Hachi Sushi Pub

Joseph Montalbano  |   Friday Mar. 1st, 2024

The experience of walking through the doors at Hachi is truly unique. From the comfortable, dark ambiance to the neon signs, Hachi Sushi Pub at The Market is a great place to spend an evening enjoying delicious food and a fun atmosphere. After speaking with Blane Woodfin, Jr, regional president of the Blue-Collar Restaurant Group (which owns Hachi, Sidewinders and Tanglewood), I clearly understood the experiential nature of Hachi to be as special as anything on the menu.

Joseph Montalbano: How was Hachi conceptualized?
Blane Woodfin, Jr: We have a restaurant in Jackson Hole, Wyoming that serves great sushi and has been successful with that over the years, so we kind of know sushi already. We saw an opportunity to supplement our other developments with this sushi/Japanese niche; we knew we wanted it to be a fun, family-friendly, casual restaurant. There are a lot of sushi restaurants, and they’re great, but it feels like you’re walking into a dojo; they’re a bit higher end. I love those places, love the experience but, for us, the way we operate restaurants, and [bearing in mind] our key demographic, we wanted it to be more casual, more approachable—basically, feel more like a Japanese dive bar.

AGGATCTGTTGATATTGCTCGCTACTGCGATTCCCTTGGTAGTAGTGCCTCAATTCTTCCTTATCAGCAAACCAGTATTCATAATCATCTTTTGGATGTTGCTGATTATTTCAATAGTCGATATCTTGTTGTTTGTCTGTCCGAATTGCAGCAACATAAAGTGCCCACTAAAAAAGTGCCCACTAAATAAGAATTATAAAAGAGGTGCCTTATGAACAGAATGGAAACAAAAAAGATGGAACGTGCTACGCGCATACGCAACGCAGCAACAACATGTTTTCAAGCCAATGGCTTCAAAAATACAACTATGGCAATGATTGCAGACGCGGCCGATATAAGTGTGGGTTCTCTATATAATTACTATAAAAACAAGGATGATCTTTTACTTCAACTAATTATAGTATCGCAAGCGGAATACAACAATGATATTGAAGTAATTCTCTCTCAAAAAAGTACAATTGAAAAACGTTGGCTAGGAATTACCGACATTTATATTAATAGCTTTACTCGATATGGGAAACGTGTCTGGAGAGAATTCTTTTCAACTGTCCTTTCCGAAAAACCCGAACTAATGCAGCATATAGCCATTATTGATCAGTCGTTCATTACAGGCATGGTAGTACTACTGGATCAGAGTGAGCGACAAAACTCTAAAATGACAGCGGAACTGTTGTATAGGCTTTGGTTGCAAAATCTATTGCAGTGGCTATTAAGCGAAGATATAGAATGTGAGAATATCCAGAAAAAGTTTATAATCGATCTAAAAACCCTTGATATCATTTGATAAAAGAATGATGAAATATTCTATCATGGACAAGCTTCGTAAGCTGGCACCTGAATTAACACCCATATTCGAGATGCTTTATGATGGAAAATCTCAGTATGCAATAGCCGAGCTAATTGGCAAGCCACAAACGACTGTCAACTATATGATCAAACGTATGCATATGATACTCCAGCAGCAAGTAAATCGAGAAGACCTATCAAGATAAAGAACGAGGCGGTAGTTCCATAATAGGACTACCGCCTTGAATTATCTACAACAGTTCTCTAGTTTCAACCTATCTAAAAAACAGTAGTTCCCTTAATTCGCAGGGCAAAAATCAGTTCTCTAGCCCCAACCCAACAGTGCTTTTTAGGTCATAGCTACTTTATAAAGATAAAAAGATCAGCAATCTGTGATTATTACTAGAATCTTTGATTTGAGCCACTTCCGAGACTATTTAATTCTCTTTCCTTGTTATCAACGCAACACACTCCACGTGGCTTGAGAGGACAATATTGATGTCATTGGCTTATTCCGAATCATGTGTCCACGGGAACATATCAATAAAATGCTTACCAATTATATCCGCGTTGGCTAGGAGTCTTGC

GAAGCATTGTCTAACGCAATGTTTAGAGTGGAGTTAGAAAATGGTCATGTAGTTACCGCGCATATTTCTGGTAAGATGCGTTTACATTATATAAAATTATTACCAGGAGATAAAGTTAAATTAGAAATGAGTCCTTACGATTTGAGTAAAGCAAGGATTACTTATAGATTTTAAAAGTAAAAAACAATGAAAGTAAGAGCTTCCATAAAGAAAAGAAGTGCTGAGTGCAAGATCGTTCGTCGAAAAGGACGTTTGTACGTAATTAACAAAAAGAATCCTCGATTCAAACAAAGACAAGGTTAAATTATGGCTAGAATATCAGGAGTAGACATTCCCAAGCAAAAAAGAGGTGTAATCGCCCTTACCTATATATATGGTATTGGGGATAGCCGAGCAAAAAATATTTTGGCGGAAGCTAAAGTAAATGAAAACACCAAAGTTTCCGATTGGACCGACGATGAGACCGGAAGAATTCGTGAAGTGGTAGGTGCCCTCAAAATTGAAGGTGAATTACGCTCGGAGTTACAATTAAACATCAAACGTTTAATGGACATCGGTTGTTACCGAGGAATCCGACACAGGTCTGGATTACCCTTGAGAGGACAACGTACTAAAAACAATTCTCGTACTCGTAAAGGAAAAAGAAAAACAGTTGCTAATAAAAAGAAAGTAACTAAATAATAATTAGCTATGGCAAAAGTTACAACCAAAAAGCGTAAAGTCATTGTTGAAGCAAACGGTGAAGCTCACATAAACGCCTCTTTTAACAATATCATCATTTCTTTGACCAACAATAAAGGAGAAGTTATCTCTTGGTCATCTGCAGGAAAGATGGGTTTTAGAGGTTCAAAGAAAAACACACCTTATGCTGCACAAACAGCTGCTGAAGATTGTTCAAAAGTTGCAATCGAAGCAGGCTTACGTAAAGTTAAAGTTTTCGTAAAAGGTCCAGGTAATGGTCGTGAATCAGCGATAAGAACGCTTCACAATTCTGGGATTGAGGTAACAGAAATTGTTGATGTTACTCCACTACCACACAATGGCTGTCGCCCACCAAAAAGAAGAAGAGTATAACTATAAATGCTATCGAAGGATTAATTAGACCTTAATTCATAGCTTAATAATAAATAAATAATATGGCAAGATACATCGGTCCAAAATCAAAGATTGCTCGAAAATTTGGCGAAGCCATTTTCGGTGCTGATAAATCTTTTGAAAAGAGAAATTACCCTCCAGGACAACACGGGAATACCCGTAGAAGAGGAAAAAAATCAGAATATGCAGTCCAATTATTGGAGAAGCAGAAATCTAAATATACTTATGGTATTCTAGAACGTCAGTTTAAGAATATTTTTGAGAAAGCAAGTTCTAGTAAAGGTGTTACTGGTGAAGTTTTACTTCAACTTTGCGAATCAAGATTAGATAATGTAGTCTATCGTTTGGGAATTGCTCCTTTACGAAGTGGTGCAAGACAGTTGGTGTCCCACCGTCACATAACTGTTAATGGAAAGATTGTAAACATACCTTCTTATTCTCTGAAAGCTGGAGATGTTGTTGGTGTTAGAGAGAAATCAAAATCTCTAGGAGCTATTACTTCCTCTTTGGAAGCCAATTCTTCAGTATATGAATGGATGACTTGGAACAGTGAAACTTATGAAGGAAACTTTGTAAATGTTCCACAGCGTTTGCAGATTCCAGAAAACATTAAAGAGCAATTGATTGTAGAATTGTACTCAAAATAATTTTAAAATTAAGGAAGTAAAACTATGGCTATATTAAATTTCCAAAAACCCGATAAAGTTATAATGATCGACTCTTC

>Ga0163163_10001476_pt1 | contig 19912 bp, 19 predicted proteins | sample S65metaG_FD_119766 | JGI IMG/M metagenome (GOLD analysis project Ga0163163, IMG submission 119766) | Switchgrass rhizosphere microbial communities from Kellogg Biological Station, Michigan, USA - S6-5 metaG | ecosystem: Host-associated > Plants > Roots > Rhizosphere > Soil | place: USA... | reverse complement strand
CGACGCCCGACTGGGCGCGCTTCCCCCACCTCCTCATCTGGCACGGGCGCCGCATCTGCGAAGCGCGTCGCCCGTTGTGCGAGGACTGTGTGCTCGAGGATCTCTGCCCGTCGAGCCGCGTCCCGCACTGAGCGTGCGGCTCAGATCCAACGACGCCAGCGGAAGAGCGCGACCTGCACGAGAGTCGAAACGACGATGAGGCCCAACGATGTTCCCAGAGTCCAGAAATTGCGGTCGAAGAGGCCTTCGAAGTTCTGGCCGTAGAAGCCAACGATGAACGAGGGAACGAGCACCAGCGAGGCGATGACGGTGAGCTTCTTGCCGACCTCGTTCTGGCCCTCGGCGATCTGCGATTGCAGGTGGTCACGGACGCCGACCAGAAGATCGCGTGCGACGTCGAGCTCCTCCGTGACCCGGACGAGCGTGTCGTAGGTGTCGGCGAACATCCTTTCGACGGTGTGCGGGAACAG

JM: When someone walks through the doors at Hachi, what do you want their experience to be?
BWJ: In all our restaurants, we try to have some sort of wow factor. At Sidewinders, it’s walking in and seeing the fireplace, the seventy-six beers on draft, and so on. At Hachi, we wanted to create the feeling of being transported to a completely different environment, particularly because here in The Market lobby, the common area is so generic. It’s beautiful, but it is a lot of white walls and plain surfaces, so when you walk through the threshold at Hachi, we want you to feel like you’re in a whole new space, inspired by a downtown or urban environment. It’s also why we have the Arcade Lounge upstairs; we filled that with retro arcade games that connect with the Japanese design, influence, and inspiration for the place.